Parachute Association: ‘Dust Devil’ Could Have Caused L.I. Skydiving Accident
CALVERTON, N.Y. (CBSNewYork) — United States Parachute Association Spokeswoman Nancy Koreen says a miniature tornado or as skydivers call it, a dust devil, could have caused the accident in Calverton at Skydive Long Island that killed 25-year-old Gary Messina and left his instructor in critical condition, WCBS 880’s Sophia Hall reported.
“It happens when the temperatures begin to increase throughout the day and the ground warms up where it’s like the two different temperatures meet and it just kind of picks up and it just kind of flies with the wind for a little while,” she said.
Koreen said dust devils are rare on the East Coast and it is very difficult to spot one.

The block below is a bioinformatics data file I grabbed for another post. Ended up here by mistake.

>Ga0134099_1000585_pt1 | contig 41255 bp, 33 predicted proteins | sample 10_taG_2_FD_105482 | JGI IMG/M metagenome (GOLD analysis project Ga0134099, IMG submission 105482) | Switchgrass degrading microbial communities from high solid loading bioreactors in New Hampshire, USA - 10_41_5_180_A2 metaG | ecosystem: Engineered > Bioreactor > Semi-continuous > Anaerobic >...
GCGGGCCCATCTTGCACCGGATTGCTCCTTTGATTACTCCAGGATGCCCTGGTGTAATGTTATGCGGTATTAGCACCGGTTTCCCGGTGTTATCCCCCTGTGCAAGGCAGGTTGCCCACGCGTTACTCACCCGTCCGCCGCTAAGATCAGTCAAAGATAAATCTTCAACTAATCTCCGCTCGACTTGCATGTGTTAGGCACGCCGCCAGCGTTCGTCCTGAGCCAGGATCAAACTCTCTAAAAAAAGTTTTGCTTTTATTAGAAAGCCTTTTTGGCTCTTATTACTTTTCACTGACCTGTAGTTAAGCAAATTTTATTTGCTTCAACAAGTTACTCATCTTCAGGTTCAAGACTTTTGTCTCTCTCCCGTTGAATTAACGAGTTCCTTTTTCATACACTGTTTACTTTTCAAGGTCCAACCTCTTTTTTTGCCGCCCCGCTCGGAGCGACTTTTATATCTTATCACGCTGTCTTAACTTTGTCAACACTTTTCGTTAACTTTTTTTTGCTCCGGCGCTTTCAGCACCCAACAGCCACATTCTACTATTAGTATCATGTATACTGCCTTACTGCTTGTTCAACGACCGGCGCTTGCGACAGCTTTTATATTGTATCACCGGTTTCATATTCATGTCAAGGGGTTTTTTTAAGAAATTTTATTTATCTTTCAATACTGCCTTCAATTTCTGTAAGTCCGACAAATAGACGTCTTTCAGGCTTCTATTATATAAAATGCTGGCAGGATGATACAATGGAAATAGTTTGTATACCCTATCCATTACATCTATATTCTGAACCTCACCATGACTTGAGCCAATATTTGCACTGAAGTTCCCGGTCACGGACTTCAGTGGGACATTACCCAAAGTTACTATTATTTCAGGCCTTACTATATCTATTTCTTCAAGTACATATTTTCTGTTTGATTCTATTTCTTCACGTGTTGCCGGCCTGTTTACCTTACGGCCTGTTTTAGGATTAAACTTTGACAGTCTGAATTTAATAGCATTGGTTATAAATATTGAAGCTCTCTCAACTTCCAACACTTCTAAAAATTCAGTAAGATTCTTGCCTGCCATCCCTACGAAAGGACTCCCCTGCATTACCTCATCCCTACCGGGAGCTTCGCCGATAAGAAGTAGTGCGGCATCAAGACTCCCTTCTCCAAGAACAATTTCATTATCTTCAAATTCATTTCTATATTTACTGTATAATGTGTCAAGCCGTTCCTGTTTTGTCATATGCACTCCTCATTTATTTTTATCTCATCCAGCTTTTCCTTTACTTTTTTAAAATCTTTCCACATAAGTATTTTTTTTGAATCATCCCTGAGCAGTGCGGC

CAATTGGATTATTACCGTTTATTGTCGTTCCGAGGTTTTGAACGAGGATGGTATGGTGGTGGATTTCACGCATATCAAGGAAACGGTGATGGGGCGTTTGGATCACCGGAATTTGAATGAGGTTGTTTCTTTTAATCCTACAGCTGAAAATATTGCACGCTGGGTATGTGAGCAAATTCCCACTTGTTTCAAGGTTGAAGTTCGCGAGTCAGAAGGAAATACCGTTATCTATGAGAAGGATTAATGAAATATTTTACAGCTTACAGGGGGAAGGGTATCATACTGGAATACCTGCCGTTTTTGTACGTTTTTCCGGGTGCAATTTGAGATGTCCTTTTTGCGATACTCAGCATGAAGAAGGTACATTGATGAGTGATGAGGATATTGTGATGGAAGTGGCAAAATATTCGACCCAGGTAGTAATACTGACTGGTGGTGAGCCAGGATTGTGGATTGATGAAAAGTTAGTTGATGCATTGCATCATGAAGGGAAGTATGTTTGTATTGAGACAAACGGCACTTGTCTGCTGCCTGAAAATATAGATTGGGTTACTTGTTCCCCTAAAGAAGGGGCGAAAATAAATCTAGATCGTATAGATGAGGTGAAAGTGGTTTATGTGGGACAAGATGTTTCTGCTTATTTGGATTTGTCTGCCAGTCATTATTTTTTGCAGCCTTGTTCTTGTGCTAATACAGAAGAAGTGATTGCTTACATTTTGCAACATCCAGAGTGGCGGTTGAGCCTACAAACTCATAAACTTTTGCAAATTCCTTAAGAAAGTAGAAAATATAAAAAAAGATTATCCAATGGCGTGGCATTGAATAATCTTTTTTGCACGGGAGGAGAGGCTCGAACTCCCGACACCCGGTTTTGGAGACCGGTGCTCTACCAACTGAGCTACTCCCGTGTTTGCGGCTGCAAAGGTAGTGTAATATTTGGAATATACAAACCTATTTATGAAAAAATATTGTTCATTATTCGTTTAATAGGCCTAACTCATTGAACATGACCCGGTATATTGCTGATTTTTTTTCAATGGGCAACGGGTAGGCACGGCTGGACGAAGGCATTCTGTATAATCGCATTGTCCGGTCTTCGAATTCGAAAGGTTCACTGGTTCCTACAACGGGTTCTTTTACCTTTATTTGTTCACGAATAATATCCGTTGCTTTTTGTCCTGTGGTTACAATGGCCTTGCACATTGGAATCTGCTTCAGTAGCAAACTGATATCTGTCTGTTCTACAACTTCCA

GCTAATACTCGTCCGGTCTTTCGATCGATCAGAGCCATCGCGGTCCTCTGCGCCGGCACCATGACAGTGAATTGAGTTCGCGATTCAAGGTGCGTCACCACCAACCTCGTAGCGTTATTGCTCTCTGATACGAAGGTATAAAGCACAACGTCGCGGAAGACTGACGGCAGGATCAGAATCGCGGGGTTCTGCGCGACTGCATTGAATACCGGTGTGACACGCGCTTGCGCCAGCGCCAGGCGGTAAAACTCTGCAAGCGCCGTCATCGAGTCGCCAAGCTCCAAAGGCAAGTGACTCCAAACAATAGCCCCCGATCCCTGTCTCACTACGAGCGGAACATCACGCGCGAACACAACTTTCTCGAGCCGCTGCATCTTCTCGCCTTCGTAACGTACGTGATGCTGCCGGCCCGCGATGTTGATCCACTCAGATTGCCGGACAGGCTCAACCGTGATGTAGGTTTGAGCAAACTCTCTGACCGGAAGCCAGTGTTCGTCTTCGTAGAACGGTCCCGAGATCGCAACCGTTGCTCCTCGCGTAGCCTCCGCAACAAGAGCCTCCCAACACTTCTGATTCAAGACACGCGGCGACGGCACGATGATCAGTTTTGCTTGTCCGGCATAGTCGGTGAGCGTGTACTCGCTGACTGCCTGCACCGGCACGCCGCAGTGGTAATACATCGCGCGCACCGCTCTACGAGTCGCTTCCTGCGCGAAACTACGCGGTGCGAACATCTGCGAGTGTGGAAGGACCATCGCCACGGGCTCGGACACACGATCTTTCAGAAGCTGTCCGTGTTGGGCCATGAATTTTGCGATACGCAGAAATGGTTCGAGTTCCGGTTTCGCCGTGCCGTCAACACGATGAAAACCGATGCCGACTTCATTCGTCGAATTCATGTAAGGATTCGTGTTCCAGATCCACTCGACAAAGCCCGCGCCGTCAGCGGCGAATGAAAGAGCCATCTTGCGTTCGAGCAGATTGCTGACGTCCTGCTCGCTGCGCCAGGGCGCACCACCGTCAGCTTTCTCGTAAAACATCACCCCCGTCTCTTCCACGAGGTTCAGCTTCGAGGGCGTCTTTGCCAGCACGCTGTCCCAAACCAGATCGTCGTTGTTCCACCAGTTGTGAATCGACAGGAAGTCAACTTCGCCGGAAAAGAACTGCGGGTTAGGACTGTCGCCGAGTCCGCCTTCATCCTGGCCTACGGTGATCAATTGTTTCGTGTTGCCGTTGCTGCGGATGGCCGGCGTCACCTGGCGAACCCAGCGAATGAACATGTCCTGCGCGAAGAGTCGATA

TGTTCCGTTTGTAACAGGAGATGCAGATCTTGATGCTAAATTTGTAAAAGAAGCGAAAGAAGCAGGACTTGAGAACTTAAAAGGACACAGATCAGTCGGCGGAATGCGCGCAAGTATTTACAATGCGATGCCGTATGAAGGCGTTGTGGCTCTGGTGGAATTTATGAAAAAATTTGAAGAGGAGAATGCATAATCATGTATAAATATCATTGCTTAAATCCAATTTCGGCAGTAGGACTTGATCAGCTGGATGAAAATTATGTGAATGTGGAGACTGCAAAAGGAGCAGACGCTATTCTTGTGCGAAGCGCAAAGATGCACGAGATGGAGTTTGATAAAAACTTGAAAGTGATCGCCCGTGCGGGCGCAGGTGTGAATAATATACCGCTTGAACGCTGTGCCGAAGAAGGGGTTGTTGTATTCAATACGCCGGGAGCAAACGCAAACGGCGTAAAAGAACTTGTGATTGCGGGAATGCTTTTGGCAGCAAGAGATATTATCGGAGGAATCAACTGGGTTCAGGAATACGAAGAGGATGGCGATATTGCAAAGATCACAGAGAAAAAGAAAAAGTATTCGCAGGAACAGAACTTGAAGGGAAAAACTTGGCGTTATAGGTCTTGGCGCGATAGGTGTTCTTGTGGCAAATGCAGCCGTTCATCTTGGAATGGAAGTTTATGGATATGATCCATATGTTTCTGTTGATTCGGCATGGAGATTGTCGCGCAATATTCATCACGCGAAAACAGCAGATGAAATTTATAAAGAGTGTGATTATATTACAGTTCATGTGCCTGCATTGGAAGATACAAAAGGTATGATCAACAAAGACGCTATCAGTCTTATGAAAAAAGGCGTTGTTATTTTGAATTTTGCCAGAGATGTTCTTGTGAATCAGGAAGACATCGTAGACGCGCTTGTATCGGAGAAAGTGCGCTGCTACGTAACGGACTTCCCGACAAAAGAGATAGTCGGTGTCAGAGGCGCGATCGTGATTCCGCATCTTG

“The effects can be really mild to extremely violent,” she said.
Messina wanted to toast his birthday with an unforgettable adventure. He would have turned 26 on Thursday.
“He’s going to be missed,” his brother, Anthony Messina, told CBS 2’s Weijia Jiang. “I love you, Gary. Happy birthday. I wish you were still here.”
Witnesses said the parachute did not open, killing Messina and critically injuring his instructor, 28-year-old Christopher Scott, during a tandem jump on Wednesday.
The FAA is investigating the accident, Hall reported.
The United States Parachute Association estimates there are more than 3 million jumps each year. The organization says last year, there were 24 skydiving fatalities.
Skydive Long Island was in the headlines in 2012 when a skydiving student, on her first tandem jump ever, was left dangling from a 70-foot tree after suddenly violent winds sent her and her instructor way off course.
The company says it offers the highest jumps on Long Island at 13,500 feet. It was back open for business on Thursday.
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